Continuing their commitment to offer a wide variety of royalty-free stock footage in one simple, customized search, Artbeats today announces the addition of three new footage brands to their library. Expanding the selection of high-quality options to over one hundred different brands allows Artbeats customers access to new footage from Martin Lisius, Johner Motion and GlamourKey. These brands, and many others, are available for viewing and purchase through the Artbeats FootageHub.

* Martin Lisius: Award-winning veteran storm chaser Martin Lisius presents a notable collection of tornadoes, hurricanes and other extreme weather.
* Johner Motion: Sweden-based Johner Motion provides thousands of Scandinavian inspired lifestyle and establishment clips.
* GlamourKey: Offers the industry's first green screen footage shot with the RED One camera.

"For over two decades, Artbeats has been dedicated to providing the most relevant, high-quality and affordable royalty-free stock footage available," said Artbeats President and Founder Phil Bates. "As we see the phenomenal growth of the Artbeats FootageHub in just nine short months, we can't help but celebrate the fact that this objective is within reach. We look forward to integrating the next 100 brands."

About Artbeats
Artbeats, founded in 1989, is an award-winning provider of royalty-free stock footage for broadcast, feature films, commercial, multimedia, game development and independent producers. The Artbeats library encompasses an extensive array of royalty-free NTSC, PAL, HD and RED high-resolution clips in a variety of subjects including aerials, cities, nature scenics, special effects, medical animations, international locations and much more. Introduced in 2009, Artbeats FootageHub is a diverse, ever-growing online conglomeration of 100 unique brands of stock footage that expands creative possibilities for any project or budget.

Artbeats is headquartered in Myrtle Creek, Ore. with a staff of artists, producers, technicians and marketers. Some of Artbeats' clients include Dreamworks, Comedy Central, BBC, DirecTV, American Idol, Pixar, CNN, Activision and many more.

For more information, visit www.artbeats.com.

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Pocket UltraScope Now Shipping

Blackmagic Design today announced Pocket UltraScope, the world's first portable USB 3.0 notebook PC based waveform monitor, is now shipping from all worldwide Blackmagic Design authorized resellers.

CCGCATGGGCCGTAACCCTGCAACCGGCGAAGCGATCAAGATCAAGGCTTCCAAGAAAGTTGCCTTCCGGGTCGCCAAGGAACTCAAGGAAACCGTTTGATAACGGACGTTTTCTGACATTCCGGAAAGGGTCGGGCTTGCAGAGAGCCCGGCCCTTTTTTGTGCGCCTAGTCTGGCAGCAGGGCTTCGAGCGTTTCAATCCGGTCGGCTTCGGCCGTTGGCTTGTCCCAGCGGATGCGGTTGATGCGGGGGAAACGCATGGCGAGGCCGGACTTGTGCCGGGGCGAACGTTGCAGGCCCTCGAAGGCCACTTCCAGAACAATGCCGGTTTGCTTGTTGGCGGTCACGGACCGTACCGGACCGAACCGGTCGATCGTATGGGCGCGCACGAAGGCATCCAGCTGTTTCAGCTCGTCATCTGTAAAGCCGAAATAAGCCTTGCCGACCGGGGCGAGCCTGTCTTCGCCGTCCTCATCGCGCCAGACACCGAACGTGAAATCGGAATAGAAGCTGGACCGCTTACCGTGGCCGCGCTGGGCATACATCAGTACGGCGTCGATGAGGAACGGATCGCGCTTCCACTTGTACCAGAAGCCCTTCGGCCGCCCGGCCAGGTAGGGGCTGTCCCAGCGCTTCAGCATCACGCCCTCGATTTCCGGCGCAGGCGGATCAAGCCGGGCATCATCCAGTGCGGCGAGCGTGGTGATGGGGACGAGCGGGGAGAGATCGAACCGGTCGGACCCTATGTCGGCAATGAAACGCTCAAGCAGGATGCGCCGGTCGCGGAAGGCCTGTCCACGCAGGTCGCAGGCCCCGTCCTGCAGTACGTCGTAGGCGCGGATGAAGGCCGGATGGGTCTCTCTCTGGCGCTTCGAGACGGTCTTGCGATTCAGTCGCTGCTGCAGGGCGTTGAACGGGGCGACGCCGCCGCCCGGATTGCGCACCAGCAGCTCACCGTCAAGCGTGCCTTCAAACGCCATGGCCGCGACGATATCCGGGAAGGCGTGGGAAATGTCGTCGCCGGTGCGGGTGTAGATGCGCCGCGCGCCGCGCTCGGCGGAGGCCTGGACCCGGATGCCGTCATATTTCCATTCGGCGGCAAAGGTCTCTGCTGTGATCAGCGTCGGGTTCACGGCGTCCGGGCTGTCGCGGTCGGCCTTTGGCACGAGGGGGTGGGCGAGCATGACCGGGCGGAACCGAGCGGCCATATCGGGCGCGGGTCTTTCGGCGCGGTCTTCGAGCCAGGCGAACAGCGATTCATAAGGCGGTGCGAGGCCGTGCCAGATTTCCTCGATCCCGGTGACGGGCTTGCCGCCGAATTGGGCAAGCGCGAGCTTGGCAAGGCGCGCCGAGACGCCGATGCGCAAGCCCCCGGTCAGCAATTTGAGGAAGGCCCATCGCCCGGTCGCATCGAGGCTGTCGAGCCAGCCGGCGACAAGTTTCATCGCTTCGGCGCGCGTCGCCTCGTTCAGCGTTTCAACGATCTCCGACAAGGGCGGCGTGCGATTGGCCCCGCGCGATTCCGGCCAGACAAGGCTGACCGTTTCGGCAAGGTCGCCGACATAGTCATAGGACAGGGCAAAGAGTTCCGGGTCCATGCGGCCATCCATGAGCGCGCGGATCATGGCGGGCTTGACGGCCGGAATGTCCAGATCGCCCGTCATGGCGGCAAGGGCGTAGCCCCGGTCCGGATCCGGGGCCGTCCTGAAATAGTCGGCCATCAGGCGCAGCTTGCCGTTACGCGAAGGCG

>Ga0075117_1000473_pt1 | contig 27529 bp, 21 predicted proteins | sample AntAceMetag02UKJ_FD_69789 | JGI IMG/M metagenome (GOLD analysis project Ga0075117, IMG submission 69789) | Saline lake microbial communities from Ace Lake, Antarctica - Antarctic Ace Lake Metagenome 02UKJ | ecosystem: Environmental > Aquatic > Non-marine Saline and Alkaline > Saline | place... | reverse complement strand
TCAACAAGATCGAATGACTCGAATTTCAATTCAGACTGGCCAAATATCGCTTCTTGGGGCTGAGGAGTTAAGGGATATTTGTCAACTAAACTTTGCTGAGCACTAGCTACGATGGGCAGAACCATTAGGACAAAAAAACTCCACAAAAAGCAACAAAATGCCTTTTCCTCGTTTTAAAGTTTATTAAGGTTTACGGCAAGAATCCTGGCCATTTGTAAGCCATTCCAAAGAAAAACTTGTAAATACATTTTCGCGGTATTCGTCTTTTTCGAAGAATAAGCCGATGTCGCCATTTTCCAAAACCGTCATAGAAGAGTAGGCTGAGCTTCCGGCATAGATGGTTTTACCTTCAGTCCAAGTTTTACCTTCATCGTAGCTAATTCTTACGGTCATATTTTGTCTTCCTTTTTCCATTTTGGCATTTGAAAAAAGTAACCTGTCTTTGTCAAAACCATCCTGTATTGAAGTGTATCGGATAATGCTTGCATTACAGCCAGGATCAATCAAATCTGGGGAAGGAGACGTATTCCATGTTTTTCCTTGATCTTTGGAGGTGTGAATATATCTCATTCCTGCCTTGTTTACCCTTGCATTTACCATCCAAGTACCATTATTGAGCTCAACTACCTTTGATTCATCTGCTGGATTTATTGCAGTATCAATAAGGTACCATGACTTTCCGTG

Pocket UltraScope features 6 independent powerful real time scopes such as parade, waveform, vector, histogram, audio and picture all in an easy to use plug in USB 3 PC based design for only US$595.

Pocket UltraScope is a small pod with a 3 Gb/s SDI input that connects to any USB 3.0 computer for professional waveform monitoring. When running on a notebook or desktop PC with a 1920 x 1080 display, Pocket UltraScope allows simultaneous display of 6 waveform views including: RGB/YUV parade display, composite waveform, vector, histogram, 8 channel audio meters, stereo audio scope and picture view. When used with smaller screens, Pocket UltraScope allows a smaller 2 view window to be selected.

Pocket UltraScope automatically detects the input video format, and switches between SD, HD and 3 Gb/s 1080p SDI formats. Blackmagic UltraScope is technically accurate, which is perfect for master monitoring and quality control tasks.

When running on-set, behind racks, or in other difficult locations, Pocket UltraScope is the ideal solution for portable waveform monitoring, because it easily plugs into notebook computers and powers from the notebook computer battery via the USB 3.0 connection. Pocket UltraScope is small and accurate, and makes a perfect portable solution for post production and broadcast facilities.

"Ever since we introduced UltraScope I have wanted to do a portable version. Now with USB 3.0 the technology has caught up to allow us to be able to do it! ", said Grant Petty, CEO, Blackmagic Design, "I think this is a revolutionary product, as now broadcasters and post production facilities have a truly portable waveform monitoring solution that's accurate and affordable!"

Pocket UltraScope Key Features

* 3G SDI (3 Gb/s) input, supports automatic switching between SD and HD.
* 8 channels of SDI audio.
* USB 3.0 connection to desktop and notebook computers.
* Powers via USB 3.0 connection, allows powering via notebook battery.
* Full 10 bit quality, with display of detected video standard.
* Includes parade, waveform, vector, histogram, audio and video scopes
* Supports Windows computers.


Availability and Price

Pocket UltraScope is available now for US$595 from all Blackmagic Design resellers.

About Blackmagic Design
Blackmagic Design creates the world's highest quality video editing products, color correctors, video converters, routers, waveform monitors and film restoration software for the feature film, post-production and television broadcast industries. Blackmagic Design's DeckLink capture cards launched a revolution in the television industry, while the company's DaVinci EmmyTM award winning color correction products have dominated the television and film industry since 1984 and continue ground breaking innovations including stereoscopic 3D and 4K workflows. Founded by world leading post production editors and engineers, Blackmagic Design has offices in the USA, UK, Japan, Singapore, and Australia. For more information, please check http://www.blackmagic-design.com.

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Digital Rapids Releases Powerful Flux HD Hardware and New Encoding Software Upgrade

Digital Rapids today announced that the company is now shipping the powerful new Flux HD video capture and pre-processing hardware, plus a previously unannounced new version of the Stream software for the company's encoding and live streaming systems.